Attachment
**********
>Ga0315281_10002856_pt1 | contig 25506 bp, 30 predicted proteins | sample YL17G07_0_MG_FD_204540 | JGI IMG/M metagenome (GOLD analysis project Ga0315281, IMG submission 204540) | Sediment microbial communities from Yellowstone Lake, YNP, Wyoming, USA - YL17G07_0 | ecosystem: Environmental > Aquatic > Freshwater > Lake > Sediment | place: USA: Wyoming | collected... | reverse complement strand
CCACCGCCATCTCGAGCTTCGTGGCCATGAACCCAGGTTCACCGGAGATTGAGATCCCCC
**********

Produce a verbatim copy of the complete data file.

>Ga0315281_10002856_pt1 | contig 25506 bp, 30 predicted proteins | sample YL17G07_0_MG_FD_204540 | JGI IMG/M metagenome (GOLD analysis project Ga0315281, IMG submission 204540) | Sediment microbial communities from Yellowstone Lake, YNP, Wyoming, USA - YL17G07_0 | ecosystem: Environmental > Aquatic > Freshwater > Lake > Sediment | place: USA: Wyoming | collected... | reverse complement strand
CCACCGCCATCTCGAGCTTCGTGGCCATGAACCCAGGTTCACCGGAGATTGAGATCCCCC